to the advanced stats advocates, are you suggesting that everything that happens on the ice can be appropriately quantified or are you suggesting that if it cant be measured then it cant be important ? Because I think on the first front there are GAPING holes. If the relative fitness of a player is different based on two different metrics, which one do you chose ? Do you integrate all metrics ( increasing the likelyhood that you incorporate metrics that at best confound the issue) or do you give differential weights to different assessments ? If so what is the basis for giving these different weightings ? Are these metrics contextual and if so who determines the context ?

On the second, this position would be in complete contradiction to the opinion of the overwhelming number of players and coaches and GM's who know that there are millions of little things, largely inperceptible to the data compilers that can absolutely change a teams fortunes on the ice.

I'm not against advanced stats, if that's your bag have at it.
I don't think this reply was meant for me.......

I would say that we are almost completely in agreement.

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08-30-2013, 11:50 AM
  #71
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Originally Posted by Estimated_Prophet View Post
That is not the truth either.

Momentum absolutely does not exist in the context that it is a tangible source from which players draw from. It is confidence that is almost always mistaken for momentum. Confident players simply play better because they are assertive in their actions and don't hesitate to pause or wallow in momentary self-doubt. The result is two fold as the more confident team is able to push the play towards the less confident team thus increasing "momentum" on one side while breaking down the confidence and decreasing "momentum" on the other side.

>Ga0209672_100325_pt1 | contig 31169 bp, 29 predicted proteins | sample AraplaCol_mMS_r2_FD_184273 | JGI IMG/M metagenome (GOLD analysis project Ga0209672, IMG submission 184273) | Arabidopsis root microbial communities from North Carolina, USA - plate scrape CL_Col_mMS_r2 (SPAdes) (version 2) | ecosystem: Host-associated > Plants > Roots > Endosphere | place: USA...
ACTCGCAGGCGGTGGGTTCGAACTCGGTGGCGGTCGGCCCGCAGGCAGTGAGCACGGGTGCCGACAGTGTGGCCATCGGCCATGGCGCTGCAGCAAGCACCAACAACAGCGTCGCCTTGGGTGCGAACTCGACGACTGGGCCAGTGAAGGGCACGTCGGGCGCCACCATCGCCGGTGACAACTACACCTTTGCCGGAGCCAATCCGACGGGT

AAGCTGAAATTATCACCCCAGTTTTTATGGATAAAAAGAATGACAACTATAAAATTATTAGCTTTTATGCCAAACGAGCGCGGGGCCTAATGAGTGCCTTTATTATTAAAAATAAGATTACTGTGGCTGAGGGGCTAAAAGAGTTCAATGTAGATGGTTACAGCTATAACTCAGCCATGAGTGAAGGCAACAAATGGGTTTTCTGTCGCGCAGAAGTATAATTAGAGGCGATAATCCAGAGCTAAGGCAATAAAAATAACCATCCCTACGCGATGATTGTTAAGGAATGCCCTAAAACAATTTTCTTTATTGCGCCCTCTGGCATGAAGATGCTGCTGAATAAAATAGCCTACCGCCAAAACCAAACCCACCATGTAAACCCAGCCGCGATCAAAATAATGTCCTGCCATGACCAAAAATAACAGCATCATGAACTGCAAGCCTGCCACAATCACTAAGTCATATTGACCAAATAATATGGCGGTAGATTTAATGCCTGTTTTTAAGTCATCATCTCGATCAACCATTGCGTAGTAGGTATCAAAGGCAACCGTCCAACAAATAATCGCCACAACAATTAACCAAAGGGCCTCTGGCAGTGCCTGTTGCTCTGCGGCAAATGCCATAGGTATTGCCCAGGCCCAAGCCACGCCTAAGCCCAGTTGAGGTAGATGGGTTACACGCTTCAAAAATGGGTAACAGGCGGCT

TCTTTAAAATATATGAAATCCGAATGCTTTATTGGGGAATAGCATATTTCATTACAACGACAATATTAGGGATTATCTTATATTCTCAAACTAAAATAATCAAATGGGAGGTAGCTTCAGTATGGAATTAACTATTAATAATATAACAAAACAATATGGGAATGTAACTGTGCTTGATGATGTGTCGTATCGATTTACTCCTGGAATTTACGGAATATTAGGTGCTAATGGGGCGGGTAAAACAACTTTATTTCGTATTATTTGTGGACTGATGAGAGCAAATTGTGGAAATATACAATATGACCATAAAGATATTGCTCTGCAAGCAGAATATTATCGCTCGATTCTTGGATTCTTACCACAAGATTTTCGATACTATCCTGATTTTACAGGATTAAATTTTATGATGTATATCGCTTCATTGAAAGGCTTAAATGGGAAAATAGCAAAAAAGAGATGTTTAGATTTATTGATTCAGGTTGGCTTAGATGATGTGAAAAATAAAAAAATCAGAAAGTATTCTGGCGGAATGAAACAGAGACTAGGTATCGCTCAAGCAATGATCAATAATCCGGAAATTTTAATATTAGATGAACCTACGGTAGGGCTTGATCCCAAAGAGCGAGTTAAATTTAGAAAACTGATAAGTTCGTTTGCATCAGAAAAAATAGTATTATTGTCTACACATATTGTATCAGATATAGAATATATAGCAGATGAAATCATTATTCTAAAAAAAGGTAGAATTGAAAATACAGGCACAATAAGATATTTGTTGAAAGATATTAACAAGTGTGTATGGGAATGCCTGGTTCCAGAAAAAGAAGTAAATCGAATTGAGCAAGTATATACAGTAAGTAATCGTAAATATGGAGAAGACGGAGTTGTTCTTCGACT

When the confidence pays off with positive results it only amplifies the "momentum" effect. It often takes a significant event on either side of the confidence scale to jar this effect into a more neutral position or even reverse the effect.

The irony of this situation is that momentum may not actually exist but it is the athletes belief in this phenomenon that actually results in the evidence that points to momentum and breathes life into this long standing myth. If a player truly believes that momentum is on their side then they will be even more assertive, even though there is no evidence to support the existence of any such force at play......it is almost as crazy as Inception when you really get into it.
Well written.

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08-30-2013, 11:53 AM
  #72
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Originally Posted by Estimated_Prophet View Post
Like I said before, you are using special pleading.

There isn't a mystery to be found. This myth is easily explained as I have just shown. I f you want to call it "momentum" go ahead......you could also call it the "flying spaghetti monster effect" if you so please but it won't change the fact the this phenomenon is the result of the combination of inflated and deflated confidence.

Do you actually believe that there is an unexplainable force that creates a disparity in play between two opposing teams, for multiple games at a time in some cases??